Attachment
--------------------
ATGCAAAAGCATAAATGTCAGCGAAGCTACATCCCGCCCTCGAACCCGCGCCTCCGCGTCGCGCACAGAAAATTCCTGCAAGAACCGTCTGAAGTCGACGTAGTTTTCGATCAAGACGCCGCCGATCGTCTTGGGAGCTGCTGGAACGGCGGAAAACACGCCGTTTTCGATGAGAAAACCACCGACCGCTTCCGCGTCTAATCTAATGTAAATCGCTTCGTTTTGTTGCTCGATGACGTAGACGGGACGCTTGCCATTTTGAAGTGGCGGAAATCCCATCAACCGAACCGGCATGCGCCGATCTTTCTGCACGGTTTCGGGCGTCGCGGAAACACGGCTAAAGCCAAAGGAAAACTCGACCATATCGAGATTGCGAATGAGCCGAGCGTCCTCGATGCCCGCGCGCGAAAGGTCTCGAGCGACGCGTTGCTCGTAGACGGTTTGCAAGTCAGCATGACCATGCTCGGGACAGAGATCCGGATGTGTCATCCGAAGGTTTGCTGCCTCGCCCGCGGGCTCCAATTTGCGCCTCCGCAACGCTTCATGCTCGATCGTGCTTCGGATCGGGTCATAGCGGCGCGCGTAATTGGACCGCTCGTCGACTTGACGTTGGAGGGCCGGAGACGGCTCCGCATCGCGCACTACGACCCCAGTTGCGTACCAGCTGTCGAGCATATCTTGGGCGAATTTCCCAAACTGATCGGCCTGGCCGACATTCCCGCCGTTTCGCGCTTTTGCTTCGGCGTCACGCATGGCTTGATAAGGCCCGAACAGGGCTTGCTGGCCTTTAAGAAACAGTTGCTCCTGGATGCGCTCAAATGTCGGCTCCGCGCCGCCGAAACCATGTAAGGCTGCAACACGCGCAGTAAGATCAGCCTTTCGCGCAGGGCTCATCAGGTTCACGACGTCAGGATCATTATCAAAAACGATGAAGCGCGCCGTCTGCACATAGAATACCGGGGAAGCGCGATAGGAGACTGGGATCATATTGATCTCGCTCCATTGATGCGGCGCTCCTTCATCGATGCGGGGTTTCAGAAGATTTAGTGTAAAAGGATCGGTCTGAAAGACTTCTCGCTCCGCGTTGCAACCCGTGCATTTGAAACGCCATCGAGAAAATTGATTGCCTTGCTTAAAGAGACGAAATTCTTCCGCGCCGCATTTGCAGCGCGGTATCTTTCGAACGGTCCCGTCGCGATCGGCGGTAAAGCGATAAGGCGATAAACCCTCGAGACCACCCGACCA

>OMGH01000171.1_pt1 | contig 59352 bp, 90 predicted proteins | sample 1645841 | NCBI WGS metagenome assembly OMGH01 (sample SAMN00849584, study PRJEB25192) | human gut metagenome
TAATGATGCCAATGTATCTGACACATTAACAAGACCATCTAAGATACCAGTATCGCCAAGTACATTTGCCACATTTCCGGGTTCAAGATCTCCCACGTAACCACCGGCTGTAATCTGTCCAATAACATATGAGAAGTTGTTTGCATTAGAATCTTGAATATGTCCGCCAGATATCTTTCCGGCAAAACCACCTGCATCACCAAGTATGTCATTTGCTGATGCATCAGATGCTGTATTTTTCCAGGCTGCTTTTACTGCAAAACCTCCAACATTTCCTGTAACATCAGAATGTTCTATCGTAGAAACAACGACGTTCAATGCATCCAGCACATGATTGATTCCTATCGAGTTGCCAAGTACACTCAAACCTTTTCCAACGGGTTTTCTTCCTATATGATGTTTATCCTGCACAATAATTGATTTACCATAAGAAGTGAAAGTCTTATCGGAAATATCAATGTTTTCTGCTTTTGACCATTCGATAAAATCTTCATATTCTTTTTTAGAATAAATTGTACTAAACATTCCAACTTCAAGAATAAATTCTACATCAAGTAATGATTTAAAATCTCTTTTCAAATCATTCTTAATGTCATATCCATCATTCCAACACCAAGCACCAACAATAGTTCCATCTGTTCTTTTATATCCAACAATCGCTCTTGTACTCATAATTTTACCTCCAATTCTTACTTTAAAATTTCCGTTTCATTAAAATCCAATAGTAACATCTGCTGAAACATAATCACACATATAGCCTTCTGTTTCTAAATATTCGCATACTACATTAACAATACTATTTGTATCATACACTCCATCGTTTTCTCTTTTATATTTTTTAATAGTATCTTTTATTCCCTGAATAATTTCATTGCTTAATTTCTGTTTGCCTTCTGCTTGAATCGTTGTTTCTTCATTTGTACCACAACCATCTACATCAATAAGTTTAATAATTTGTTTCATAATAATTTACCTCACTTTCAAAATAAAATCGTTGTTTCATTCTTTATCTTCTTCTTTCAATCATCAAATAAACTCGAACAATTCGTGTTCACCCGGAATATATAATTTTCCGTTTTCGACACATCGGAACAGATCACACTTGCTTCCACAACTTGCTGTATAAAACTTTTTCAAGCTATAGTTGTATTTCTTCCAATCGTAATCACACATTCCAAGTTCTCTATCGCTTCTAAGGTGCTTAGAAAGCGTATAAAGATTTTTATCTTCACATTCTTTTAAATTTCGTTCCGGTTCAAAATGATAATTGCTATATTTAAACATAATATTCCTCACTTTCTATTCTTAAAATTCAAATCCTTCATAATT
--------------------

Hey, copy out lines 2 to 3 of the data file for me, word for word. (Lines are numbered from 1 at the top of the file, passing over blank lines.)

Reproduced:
>OMGH01000171.1_pt1 | contig 59352 bp, 90 predicted proteins | sample 1645841 | NCBI WGS metagenome assembly OMGH01 (sample SAMN00849584, study PRJEB25192) | human gut metagenome
TAATGATGCCAATGTATCTGACACATTAACAAGACCATCTAAGATACCAGTATCGCCAAGTACATTTGCCACATTTCCGGGTTCAAGATCTCCCACGTAACCACCGGCTGTAATCTGTCCAATAACATATGAGAAGTTGTTTGCATTAGAATCTTGAATATGTCCGCCAGATATCTTTCCGGCAAAACCACCTGCATCACCAAGTATGTCATTTGCTGATGCATCAGATGCTGTATTTTTCCAGGCTGCTTTTACTGCAAAACCTCCAACATTTCCTGTAACATCAGAATGTTCTATCGTAGAAACAACGACGTTCAATGCATCCAGCACATGATTGATTCCTATCGAGTTGCCAAGTACACTCAAACCTTTTCCAACGGGTTTTCTTCCTATATGATGTTTATCCTGCACAATAATTGATTTACCATAAGAAGTGAAAGTCTTATCGGAAATATCAATGTTTTCTGCTTTTGACCATTCGATAAAATCTTCATATTCTTTTTTAGAATAAATTGTACTAAACATTCCAACTTCAAGAATAAATTCTACATCAAGTAATGATTTAAAATCTCTTTTCAAATCATTCTTAATGTCATATCCATCATTCCAACACCAAGCACCAACAATAGTTCCATCTGTTCTTTTATATCCAACAATCGCTCTTGTACTCATAATTTTACCTCCAATTCTTACTTTAAAATTTCCGTTTCATTAAAATCCAATAGTAACATCTGCTGAAACATAATCACACATATAGCCTTCTGTTTCTAAATATTCGCATACTACATTAACAATACTATTTGTATCATACACTCCATCGTTTTCTCTTTTATATTTTTTAATAGTATCTTTTATTCCCTGAATAATTTCATTGCTTAATTTCTGTTTGCCTTCTGCTTGAATCGTTGTTTCTTCATTTGTACCACAACCATCTACATCAATAAGTTTAATAATTTGTTTCATAATAATTTACCTCACTTTCAAAATAAAATCGTTGTTTCATTCTTTATCTTCTTCTTTCAATCATCAAATAAACTCGAACAATTCGTGTTCACCCGGAATATATAATTTTCCGTTTTCGACACATCGGAACAGATCACACTTGCTTCCACAACTTGCTGTATAAAACTTTTTCAAGCTATAGTTGTATTTCTTCCAATCGTAATCACACATTCCAAGTTCTCTATCGCTTCTAAGGTGCTTAGAAAGCGTATAAAGATTTTTATCTTCACATTCTTTTAAATTTCGTTCCGGTTCAAAATGATAATTGCTATATTTAAACATAATATTCCTCACTTTCTATTCTTAAAATTCAAATCCTTCATAATT